CopyrightX and this librarian

I just completed the CopyrightX course and that means it’s time for me to write up my thoughts about it, and specifically whether I recommend it to other librarians.

Short version: If you’re deeply interested in learning more about the foundations of copyright (both theories and key cases and decisions), and are willing to invest the kind of time and mental energy you’d expect of a law school class, I highly recommend considering it.

If you’re not sure about it, or are only interested in specific parts, the lectures (with transcripts) and readings and supporting material are available for free online, and they’re great. The part you get by being accepted to the course are the sectional discussions and ability to take the exam (and get a certificate).

Many more details follow.

Continue reading CopyrightX and this librarian

Link roundup : February 27, 2015

First, a note (now that I’ve gotten through the initial bustle of dealing with the news):

I’m job hunting again, since my position is being cut due to budget issues. I’m looking widely (and have already had some interviews) but if you’re reading this and know of a position that might suit someone with my interests and skills, feel free to point me in that direction.

  • My resume is online here (PDF).
  • The thing I most enjoy in library work is connecting people with information and resources that make their lives better, easier, or just more fun.
  • That translates into especially loving reference, instruction, reader’s advisory, and collection development, as well as a fascination with how we can use technology to do things better.
  • I’ve got a broad range of library skills beyond those things, too, and strong technology/user training/etc. skills and experience, but am not a coder. (I’d like to do more of that sometime.)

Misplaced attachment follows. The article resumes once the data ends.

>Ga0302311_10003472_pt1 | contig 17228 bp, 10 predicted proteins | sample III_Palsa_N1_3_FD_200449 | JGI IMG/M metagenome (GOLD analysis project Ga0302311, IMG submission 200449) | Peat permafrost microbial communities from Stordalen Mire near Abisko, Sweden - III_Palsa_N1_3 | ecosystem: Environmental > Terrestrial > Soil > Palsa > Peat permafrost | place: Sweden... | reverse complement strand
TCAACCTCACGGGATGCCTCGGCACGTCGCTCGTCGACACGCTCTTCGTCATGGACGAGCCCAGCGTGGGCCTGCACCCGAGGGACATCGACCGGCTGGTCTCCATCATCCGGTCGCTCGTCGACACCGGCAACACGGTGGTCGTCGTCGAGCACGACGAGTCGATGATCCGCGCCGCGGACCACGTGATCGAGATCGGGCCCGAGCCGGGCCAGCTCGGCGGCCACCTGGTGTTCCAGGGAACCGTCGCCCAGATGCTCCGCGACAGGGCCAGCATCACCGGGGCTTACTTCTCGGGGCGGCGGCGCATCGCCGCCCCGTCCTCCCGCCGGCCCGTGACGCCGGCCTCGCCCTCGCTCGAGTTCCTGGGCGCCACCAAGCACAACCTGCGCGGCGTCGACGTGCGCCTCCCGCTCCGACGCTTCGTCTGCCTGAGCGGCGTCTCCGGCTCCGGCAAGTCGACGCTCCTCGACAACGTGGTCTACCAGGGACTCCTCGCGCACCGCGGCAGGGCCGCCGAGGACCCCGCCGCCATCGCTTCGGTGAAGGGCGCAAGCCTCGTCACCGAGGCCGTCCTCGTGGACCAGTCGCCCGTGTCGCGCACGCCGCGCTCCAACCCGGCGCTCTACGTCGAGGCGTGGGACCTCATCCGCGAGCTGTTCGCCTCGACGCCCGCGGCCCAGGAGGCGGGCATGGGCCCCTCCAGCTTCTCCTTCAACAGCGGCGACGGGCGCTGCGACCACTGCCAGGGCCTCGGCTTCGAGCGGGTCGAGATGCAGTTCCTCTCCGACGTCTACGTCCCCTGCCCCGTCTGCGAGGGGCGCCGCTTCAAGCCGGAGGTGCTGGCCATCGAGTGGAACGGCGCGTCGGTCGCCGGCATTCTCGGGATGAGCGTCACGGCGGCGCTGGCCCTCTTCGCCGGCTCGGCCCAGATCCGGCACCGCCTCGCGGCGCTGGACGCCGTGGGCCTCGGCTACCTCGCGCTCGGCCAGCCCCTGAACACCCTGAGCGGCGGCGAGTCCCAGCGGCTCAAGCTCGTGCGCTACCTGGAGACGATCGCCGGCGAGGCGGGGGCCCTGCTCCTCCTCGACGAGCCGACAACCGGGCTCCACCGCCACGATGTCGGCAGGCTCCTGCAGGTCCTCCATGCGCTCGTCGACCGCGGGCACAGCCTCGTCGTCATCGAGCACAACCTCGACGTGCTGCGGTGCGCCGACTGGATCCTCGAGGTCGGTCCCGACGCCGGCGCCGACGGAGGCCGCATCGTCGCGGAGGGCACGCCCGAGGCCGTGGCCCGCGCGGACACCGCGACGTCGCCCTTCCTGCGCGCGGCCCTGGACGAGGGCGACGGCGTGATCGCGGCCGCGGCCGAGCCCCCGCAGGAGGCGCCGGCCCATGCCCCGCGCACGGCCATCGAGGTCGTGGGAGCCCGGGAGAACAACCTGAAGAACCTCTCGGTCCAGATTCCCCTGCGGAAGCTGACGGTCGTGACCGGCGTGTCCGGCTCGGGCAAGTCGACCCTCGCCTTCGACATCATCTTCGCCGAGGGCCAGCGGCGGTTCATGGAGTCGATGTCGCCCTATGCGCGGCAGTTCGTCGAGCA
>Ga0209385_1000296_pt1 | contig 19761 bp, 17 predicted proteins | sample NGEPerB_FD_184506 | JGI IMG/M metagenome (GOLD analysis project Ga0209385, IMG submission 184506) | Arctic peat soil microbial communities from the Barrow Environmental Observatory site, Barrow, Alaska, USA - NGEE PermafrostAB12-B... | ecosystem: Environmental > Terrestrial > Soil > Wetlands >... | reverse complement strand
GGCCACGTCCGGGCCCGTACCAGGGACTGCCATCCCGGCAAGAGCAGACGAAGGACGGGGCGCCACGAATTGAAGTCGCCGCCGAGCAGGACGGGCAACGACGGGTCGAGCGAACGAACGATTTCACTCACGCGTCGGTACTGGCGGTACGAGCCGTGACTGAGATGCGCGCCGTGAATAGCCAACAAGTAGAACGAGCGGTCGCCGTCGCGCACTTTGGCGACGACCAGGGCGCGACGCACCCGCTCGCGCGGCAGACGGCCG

• I’ve got a particular interest in accessibility issues, and in how collections and library services support and reflect the diversity of the community a given library serves and the world at large.
  • Geographically, I have some preferences, but I’m really looking for the right mix of job and life (I’d like to put down roots somewhere), and willing to consider a lot of options.
  • If you’ve ideas or other questions or want to talk about a possible job, feel free to contact me via the contact form (or the email on my resume).

On to the links! I didn’t manage a roundup two weeks ago because I was in Boston for job hunting purposes, so this is a long one.

Continue reading Link roundup : February 27, 2015

Links of Interest : January 16, 2015

This fortnight’s link roundup: ancient music, carnivorous sponges, copyright, evaluating information, and a lot more.

Continue reading Links of Interest : January 16, 2015

Links of interest: September 10, 2014

I would normally wait until Friday to do this, but a particularly timely link came across my RSS reader last night…

Ada Initiative campaign:

When I read my RSS feeds last night, I discovered that a number of librarians have coordinated a campaign to donate to the Ada Initiative, which supports women in open technology and culture. You can read more about the matching donations campaign. That post includes links to other posts why this is so important for librarians and people working in (and using, and caring about) libraries that are worth reading too.

Continue reading Links of interest: September 10, 2014

Links of Interest : February 28, 2014

Welcome to another round of commentary and links.